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Reptiles/garter snake in greenhouse


Hello Donna,
I just discovered a garter snake, looked like a ribbon snake, in my greenhouse. I also have green anoles in my greenhouse all year long. I looked up what garter snakes eat, and it seems like the only food it could find in the greenhouse is the green anoles. My greenhouse is not heated, although I would be willing to put a heat lamp in it in the winter. (If you think I should do that, please be so kind and tell me how.) I live on the Gulf Coast, but they are predicting a cold winter. My question is: Should I leave the snake in the greenhouse or should I try to catch it and put it out? I am not sure that it would be able to get out by itself. I would love to have it in the greenhouse, but I think it might not survive there because of lack of food. What are your thoughts on that? I like the snake, but I also like the green anoles.
Thank you very much!

Hi, Stefanie,
It's entirely possible that the snake can find its way out the same way it got in, but if you are concerned, of course you may catch it and put it out.  Garter snakes are well adapted to find a place to brumate for the winter, so if it's not already below 60F, the snake will be fine in finding a place to overwinter.  It probably entered the greenhouse searching for a good spot.

It will not need require extra heat during the winter - it will find a spot that won't freeze solid, and will rest through the cold times.

Garter snakes eat worms, frogs and fish, lizards, and small mice, so it does pose a minor a bit of a threat to the anoles.  

Garters are harmless, but some individuals may of course bite when captured - the bites are almost painless, but may bleed slightly due to the snake's extremely sharp, needle-like short teeth.  If concerned about this, a pair of leather gloves should provide protection (take care that the snake's teeth do not break off if it bites a glove - broken teeth can lead to infection for them).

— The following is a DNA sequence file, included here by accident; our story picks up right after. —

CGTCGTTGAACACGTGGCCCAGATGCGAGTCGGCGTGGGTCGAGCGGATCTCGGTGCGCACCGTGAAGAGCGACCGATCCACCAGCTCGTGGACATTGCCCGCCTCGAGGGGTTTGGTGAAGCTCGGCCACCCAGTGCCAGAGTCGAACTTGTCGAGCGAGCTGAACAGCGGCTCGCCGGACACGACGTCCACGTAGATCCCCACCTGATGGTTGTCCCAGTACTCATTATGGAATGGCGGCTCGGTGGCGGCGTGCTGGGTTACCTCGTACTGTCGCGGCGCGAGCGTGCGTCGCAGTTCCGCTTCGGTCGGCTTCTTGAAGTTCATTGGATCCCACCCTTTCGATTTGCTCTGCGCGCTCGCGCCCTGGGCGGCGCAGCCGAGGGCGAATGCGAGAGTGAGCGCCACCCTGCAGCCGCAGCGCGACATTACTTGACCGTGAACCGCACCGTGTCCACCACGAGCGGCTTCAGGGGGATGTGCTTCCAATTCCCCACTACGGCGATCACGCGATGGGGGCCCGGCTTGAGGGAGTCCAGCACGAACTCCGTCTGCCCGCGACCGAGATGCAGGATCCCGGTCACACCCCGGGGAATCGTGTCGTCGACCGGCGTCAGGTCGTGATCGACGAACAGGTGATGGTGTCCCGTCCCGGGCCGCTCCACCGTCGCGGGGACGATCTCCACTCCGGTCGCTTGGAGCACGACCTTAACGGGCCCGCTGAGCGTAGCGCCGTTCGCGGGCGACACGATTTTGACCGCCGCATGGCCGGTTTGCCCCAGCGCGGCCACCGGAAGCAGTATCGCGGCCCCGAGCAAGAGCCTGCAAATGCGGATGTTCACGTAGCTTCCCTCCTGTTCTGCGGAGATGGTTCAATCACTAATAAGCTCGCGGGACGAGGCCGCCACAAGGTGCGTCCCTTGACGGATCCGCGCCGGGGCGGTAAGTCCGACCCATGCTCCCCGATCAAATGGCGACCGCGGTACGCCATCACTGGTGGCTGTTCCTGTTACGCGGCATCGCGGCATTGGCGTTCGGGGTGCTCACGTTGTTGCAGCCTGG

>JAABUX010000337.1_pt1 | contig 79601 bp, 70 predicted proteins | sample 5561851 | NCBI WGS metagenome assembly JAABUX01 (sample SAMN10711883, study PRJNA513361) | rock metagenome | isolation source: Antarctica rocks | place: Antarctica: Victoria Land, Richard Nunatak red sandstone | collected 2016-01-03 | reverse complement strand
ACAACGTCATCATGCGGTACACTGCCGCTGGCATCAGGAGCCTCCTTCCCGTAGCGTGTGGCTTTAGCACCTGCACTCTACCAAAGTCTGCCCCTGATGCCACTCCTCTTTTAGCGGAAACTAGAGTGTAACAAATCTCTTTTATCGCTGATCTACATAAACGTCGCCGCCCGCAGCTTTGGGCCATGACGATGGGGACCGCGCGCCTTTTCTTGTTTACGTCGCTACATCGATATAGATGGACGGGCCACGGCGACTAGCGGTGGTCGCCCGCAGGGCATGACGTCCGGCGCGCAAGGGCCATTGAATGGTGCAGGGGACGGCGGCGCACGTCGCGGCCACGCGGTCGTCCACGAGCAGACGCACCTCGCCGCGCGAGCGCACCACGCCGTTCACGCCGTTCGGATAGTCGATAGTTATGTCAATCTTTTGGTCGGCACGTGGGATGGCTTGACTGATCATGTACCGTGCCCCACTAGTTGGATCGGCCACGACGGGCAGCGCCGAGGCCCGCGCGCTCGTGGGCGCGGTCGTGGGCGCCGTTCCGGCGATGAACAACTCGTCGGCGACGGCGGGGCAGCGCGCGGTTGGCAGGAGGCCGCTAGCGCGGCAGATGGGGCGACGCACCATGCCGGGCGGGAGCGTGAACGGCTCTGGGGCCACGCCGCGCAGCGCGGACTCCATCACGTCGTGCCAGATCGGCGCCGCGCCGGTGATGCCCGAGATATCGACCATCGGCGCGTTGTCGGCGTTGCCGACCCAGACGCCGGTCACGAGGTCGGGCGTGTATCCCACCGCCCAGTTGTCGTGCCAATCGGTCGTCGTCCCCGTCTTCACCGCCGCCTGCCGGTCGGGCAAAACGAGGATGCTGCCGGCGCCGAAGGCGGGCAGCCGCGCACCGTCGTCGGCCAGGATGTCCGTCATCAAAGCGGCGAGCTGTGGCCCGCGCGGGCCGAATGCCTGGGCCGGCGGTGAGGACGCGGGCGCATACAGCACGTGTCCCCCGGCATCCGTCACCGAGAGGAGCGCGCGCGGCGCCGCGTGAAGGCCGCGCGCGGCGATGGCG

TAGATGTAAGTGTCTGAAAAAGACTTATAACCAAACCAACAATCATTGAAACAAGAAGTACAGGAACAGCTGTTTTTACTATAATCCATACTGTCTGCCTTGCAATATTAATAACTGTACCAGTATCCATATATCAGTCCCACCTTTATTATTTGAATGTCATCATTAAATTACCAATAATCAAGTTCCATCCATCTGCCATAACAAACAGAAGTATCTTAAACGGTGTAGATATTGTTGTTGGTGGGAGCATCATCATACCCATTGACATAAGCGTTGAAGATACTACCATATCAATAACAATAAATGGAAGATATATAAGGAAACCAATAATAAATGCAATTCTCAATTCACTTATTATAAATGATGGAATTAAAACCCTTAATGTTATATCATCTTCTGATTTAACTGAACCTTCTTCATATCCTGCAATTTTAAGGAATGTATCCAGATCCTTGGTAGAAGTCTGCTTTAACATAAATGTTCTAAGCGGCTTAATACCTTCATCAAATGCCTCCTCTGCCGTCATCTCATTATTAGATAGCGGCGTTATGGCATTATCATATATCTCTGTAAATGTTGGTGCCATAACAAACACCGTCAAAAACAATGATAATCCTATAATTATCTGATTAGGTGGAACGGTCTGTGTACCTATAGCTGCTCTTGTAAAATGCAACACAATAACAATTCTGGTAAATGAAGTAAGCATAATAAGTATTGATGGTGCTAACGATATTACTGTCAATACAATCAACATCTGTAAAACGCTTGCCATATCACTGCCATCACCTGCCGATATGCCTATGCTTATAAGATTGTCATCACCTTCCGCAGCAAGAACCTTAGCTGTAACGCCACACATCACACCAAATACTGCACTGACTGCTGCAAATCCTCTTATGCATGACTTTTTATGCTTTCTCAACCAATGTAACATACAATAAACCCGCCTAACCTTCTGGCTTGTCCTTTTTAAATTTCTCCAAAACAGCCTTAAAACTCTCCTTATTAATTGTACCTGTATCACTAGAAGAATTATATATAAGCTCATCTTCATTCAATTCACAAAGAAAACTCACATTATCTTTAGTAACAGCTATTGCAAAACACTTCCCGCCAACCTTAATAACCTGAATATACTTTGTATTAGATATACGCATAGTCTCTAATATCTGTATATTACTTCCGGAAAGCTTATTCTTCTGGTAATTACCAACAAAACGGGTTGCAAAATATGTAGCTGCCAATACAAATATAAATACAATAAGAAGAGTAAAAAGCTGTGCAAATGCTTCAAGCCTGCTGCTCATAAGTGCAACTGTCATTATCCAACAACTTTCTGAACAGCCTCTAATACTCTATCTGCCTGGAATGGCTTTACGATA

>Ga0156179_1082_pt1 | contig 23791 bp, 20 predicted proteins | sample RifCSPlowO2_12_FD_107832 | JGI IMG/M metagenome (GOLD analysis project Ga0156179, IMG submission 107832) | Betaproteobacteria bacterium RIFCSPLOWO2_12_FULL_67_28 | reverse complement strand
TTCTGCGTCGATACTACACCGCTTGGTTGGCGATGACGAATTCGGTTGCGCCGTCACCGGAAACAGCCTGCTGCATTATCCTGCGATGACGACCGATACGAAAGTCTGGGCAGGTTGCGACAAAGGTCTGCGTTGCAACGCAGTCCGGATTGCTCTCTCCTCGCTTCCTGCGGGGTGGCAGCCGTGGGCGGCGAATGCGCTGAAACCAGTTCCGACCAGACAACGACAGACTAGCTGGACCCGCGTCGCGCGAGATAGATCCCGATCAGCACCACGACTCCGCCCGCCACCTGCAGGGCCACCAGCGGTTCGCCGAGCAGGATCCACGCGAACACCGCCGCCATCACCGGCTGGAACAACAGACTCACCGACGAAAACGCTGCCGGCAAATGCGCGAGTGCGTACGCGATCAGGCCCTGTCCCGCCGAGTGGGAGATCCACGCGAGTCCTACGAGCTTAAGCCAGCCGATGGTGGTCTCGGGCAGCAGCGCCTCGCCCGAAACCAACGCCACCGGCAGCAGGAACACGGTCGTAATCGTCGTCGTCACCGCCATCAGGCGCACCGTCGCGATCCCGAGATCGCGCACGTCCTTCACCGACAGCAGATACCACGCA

If, after putting the snake out, you find it inside again, assume it knows the way in and out, lol.

If you want to look after it, a shallow pan of water can be provided, and nightcrawlers sold for fishing will probably be a welcome treat, as would small fish like feeder guppies in the water pan.


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Donna Fernstrom


My particular focus is on snakes and lizards, but I have a decent smattering of knowledge of turtles and crocodilians as well, plus the experience to get relevant information quickly if I don't have it on hand in my brain. I can answer questions on captive care, diet, breeding, incubation of eggs, starting hatchlings, and more. I am particularly experienced with ball pythons, Lygodactylus geckos and other small lizards with similar care requirements, leopard geckos, and garter snakes.


I am a professional breeder of ball python morphs, Lygodactylus (dwarf) geckos, and mourning geckos. I have begun working with Irian Jaya carpet pythons, and plan to expand to include more gecko species in the future. I also have a background breeding leopard geckos, and have kept several other species of small lizards, snakes, and a water turtle.

Nebraska Herpetological Society (

I have many care sheets published on my own website.

High School Graduate. Extensively self-taught due to high interest in wildlife and reptile care.

Awards and Honors
Fauna Classifieds board of inquiry Good Guy Certification

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